Through trial and error and over hundreds of years, French winemakers have recognized that certain areas within vineyards produce finer wines than others. Wines made from the same kind of grapes that are grown in the same region, using identical farming procedures, which are harvested at the same time and made into wine in exactly the same way, can be dramatically different. Some wines may be dryer or more astringent than others, and the color intensity and aromas may vary. Soils play a significant role in such “terroir.”

Due to natural geological processes, soil properties can vary laterally over distances as small as several meters. Recognition of these small-scale variations within a vineyard or portion of a vineyard can lead to premium wines that reflect the terroir of the area. The historical perspective that has helped define terroir in traditional wine-grape- growing areas, however, is absent in newer winemaking areas, such as California and Australia. Thus, New World farms still face the challenge of mapping their soil properties in detail.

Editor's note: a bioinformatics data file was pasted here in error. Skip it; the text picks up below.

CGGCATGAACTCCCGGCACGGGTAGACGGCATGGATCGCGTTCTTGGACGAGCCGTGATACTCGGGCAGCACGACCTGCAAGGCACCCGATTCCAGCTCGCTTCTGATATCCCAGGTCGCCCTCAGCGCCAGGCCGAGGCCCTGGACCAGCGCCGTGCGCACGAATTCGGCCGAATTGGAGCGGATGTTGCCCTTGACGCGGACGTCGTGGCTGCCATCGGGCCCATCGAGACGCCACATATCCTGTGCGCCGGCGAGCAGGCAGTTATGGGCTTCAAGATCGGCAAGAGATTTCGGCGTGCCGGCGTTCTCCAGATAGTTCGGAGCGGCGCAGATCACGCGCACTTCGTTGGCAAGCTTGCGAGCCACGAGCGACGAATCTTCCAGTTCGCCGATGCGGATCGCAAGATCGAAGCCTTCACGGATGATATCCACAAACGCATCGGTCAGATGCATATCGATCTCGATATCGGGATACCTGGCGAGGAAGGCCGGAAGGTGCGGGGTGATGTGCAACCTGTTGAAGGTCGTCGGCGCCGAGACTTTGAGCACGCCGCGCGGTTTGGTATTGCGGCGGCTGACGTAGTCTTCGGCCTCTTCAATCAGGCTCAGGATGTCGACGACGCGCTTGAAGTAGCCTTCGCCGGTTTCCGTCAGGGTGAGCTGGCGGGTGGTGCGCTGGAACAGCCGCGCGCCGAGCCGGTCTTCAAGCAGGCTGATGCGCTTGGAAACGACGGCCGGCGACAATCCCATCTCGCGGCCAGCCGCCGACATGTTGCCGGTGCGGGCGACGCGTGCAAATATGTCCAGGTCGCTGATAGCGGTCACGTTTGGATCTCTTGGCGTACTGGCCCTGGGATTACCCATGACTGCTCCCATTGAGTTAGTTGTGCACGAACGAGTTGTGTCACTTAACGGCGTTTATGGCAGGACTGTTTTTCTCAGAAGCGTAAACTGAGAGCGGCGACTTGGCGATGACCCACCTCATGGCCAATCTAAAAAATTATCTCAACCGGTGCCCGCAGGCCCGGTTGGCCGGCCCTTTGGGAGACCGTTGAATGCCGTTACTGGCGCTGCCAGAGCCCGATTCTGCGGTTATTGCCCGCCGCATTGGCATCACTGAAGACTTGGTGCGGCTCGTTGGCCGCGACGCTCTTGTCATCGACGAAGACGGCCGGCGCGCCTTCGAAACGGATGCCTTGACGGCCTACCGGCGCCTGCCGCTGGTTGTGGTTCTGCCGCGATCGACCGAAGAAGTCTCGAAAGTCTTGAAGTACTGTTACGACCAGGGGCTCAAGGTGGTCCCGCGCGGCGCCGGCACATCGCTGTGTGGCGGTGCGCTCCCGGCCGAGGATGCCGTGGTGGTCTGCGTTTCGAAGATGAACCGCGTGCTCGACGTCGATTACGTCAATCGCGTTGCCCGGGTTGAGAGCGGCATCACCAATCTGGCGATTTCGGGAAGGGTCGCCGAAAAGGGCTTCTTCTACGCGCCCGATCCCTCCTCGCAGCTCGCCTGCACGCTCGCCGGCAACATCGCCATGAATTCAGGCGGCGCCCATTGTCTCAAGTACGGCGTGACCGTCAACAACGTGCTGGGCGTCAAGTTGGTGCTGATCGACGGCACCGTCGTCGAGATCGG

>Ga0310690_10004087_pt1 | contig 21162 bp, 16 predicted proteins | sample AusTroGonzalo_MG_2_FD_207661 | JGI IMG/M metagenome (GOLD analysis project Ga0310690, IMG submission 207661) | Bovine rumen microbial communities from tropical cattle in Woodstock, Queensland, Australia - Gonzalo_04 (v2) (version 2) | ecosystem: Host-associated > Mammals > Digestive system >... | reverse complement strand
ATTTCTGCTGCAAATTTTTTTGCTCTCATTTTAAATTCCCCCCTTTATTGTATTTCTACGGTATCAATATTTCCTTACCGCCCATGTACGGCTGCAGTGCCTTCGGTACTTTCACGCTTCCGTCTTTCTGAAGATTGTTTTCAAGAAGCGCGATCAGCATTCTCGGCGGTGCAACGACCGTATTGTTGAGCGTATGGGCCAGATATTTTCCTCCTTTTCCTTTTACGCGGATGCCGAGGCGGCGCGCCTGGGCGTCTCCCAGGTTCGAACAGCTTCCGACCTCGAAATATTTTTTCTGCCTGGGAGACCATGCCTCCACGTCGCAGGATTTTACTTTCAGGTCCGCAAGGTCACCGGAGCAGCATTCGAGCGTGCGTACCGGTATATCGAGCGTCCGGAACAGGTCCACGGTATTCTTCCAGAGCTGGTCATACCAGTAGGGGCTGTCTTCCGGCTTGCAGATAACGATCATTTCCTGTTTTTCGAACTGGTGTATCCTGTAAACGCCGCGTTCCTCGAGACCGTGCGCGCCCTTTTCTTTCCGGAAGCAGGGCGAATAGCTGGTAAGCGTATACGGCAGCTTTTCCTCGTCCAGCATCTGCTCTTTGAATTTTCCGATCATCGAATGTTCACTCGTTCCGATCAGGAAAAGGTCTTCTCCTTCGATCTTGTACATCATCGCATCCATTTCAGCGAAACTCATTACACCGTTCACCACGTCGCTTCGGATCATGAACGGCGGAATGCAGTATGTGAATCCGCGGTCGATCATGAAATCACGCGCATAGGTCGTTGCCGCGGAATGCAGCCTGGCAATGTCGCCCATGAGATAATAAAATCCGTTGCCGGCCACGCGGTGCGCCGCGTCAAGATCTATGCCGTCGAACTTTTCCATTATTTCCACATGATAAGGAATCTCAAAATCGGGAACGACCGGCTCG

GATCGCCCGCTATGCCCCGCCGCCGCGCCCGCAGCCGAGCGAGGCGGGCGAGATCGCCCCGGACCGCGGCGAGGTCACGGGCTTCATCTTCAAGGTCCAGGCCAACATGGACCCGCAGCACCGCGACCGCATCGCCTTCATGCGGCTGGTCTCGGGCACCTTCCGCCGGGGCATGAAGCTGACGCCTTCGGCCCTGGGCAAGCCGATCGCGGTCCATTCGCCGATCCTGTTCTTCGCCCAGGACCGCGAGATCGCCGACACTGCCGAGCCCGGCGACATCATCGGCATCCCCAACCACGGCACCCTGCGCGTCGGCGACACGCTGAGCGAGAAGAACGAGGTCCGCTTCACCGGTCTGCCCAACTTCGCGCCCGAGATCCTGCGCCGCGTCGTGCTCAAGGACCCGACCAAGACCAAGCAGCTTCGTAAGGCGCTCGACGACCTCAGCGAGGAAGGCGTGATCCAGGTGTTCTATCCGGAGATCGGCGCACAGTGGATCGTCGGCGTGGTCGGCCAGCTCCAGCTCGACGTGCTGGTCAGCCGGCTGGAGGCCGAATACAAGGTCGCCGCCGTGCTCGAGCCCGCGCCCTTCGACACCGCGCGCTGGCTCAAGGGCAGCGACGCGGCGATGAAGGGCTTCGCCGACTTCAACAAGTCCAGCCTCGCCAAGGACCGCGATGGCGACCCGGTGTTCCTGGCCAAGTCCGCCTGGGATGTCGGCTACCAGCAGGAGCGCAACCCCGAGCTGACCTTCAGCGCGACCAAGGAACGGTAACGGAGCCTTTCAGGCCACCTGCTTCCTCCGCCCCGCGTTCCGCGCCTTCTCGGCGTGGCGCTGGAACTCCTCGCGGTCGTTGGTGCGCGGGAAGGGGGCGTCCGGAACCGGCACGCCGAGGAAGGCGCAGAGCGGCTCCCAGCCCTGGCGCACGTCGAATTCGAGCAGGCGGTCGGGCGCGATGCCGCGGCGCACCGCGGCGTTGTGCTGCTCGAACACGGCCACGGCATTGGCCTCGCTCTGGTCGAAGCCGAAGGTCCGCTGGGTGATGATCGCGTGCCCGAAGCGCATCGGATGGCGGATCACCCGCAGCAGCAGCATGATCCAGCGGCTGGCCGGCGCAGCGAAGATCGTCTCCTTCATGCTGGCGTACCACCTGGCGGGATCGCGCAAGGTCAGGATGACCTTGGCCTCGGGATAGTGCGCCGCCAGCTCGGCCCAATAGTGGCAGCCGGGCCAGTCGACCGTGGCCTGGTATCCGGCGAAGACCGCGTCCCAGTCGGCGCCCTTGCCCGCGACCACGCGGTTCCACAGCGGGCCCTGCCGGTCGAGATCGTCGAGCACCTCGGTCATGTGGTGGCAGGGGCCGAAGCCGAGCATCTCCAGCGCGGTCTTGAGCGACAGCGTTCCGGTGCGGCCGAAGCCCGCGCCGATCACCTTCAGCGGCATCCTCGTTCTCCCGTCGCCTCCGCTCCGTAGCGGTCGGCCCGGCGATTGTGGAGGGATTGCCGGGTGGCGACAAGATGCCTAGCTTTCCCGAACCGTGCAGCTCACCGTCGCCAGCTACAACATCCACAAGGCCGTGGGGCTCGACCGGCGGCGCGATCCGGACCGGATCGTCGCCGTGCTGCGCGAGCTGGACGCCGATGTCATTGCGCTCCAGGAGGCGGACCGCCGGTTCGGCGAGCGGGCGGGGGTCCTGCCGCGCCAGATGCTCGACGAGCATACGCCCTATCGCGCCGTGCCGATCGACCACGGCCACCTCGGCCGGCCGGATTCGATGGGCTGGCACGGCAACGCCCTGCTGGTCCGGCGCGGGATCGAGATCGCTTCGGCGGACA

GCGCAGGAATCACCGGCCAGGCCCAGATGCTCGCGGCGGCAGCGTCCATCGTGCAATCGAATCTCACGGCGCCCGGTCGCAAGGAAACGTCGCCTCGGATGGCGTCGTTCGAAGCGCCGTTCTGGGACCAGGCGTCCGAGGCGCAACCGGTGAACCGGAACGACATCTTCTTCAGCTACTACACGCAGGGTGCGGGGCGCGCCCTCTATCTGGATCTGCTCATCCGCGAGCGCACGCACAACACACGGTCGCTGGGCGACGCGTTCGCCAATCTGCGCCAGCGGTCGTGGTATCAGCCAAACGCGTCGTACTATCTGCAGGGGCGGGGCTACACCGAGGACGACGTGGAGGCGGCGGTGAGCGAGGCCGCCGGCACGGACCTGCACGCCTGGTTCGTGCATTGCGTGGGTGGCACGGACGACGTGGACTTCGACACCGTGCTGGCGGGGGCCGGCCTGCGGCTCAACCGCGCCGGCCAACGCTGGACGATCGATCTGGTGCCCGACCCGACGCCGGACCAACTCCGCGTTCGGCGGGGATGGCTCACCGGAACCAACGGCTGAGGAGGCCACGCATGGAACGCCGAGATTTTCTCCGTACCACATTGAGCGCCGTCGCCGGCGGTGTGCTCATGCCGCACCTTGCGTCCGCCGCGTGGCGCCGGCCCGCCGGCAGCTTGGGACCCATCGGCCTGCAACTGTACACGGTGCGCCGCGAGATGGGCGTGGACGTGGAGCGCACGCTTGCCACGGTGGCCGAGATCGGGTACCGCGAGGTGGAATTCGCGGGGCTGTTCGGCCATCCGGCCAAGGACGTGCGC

Wine grape growers generally accept that moderate water stress on grapevines early in the growing season has a positive impact on grape quality. Irrigation approaches can provide grapevines the necessary water when it is not naturally available from rainfall (see story). Understanding when and how much water to apply is critical for optimized wine grape production in areas that rely on irrigation.